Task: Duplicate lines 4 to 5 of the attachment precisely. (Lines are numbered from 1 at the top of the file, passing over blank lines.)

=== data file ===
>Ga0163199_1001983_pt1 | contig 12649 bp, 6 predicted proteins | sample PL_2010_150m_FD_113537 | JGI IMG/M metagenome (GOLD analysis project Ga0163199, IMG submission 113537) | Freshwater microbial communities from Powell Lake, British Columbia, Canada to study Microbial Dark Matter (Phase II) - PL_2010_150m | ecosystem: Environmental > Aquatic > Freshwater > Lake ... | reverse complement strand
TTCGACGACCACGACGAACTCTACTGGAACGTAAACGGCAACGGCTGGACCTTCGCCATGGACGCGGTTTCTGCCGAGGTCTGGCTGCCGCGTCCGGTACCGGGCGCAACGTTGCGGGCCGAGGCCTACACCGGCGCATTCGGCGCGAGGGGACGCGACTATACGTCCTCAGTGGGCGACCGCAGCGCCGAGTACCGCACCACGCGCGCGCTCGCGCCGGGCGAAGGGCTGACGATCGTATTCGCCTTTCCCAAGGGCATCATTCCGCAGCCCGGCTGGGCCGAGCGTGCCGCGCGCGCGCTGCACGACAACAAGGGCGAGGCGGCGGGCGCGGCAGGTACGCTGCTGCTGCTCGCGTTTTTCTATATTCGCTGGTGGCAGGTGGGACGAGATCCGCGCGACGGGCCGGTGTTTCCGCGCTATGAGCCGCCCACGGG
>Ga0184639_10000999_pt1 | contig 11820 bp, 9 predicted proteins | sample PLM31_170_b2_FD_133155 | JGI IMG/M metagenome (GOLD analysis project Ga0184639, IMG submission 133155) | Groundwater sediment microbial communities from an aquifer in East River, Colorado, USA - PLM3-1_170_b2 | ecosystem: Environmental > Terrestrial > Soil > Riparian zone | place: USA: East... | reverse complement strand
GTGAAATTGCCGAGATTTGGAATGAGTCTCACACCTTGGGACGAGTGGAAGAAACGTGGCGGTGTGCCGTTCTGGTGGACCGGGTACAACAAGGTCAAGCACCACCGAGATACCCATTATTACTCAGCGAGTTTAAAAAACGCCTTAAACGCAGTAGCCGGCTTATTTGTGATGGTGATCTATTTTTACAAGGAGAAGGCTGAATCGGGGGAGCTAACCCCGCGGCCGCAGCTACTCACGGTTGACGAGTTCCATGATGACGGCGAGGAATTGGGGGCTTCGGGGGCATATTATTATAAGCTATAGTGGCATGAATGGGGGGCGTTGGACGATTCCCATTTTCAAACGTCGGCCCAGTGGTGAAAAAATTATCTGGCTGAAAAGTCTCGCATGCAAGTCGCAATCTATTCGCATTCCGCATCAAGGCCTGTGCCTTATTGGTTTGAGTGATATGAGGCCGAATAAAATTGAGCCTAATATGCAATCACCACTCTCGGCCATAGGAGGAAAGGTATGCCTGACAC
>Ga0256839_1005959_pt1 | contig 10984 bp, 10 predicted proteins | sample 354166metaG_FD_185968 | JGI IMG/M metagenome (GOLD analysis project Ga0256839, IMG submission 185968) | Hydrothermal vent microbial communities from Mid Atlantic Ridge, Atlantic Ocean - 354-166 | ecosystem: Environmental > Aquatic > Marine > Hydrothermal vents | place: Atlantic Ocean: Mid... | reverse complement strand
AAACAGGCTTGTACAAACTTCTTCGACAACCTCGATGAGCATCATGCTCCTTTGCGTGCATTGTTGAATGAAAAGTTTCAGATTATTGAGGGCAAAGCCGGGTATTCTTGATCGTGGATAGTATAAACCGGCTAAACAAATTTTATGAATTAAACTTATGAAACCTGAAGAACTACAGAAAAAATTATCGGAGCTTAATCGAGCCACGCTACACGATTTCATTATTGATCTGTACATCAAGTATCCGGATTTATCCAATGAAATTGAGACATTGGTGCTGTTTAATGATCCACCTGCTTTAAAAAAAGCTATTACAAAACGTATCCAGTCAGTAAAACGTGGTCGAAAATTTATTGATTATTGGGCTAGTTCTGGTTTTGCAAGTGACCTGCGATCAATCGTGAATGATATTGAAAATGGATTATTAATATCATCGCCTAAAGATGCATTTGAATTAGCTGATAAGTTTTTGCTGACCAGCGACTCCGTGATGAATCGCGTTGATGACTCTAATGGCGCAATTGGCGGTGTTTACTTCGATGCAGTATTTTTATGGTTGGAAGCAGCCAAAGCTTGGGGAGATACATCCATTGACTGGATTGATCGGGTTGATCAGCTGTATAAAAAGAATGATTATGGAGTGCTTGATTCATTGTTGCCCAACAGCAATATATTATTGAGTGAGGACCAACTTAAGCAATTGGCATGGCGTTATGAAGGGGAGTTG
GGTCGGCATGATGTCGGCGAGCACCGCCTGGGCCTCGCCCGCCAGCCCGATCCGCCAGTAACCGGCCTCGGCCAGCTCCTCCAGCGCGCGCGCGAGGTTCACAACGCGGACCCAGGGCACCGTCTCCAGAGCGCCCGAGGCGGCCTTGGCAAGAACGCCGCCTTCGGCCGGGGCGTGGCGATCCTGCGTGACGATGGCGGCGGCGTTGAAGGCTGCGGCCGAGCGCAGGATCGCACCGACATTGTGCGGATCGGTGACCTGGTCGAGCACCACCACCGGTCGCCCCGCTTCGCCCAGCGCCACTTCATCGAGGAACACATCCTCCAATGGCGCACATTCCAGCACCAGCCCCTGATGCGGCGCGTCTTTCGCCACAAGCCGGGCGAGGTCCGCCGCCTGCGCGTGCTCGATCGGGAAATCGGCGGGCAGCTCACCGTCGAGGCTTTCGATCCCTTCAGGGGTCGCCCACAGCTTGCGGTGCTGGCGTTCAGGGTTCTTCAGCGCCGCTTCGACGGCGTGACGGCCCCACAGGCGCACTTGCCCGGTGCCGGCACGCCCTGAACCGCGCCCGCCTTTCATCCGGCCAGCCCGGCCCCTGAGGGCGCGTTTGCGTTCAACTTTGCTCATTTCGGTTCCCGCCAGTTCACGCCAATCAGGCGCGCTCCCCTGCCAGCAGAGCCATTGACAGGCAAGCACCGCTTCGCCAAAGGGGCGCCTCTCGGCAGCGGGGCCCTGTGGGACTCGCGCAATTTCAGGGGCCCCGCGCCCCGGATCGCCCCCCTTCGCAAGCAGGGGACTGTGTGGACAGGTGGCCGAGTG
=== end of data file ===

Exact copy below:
GTGAAATTGCCGAGATTTGGAATGAGTCTCACACCTTGGGACGAGTGGAAGAAACGTGGCGGTGTGCCGTTCTGGTGGACCGGGTACAACAAGGTCAAGCACCACCGAGATACCCATTATTACTCAGCGAGTTTAAAAAACGCCTTAAACGCAGTAGCCGGCTTATTTGTGATGGTGATCTATTTTTACAAGGAGAAGGCTGAATCGGGGGAGCTAACCCCGCGGCCGCAGCTACTCACGGTTGACGAGTTCCATGATGACGGCGAGGAATTGGGGGCTTCGGGGGCATATTATTATAAGCTATAGTGGCATGAATGGGGGGCGTTGGACGATTCCCATTTTCAAACGTCGGCCCAGTGGTGAAAAAATTATCTGGCTGAAAAGTCTCGCATGCAAGTCGCAATCTATTCGCATTCCGCATCAAGGCCTGTGCCTTATTGGTTTGAGTGATATGAGGCCGAATAAAATTGAGCCTAATATGCAATCACCACTCTCGGCCATAGGAGGAAAGGTATGCCTGACAC
>Ga0256839_1005959_pt1 | contig 10984 bp, 10 predicted proteins | sample 354166metaG_FD_185968 | JGI IMG/M metagenome (GOLD analysis project Ga0256839, IMG submission 185968) | Hydrothermal vent microbial communities from Mid Atlantic Ridge, Atlantic Ocean - 354-166 | ecosystem: Environmental > Aquatic > Marine > Hydrothermal vents | place: Atlantic Ocean: Mid... | reverse complement strand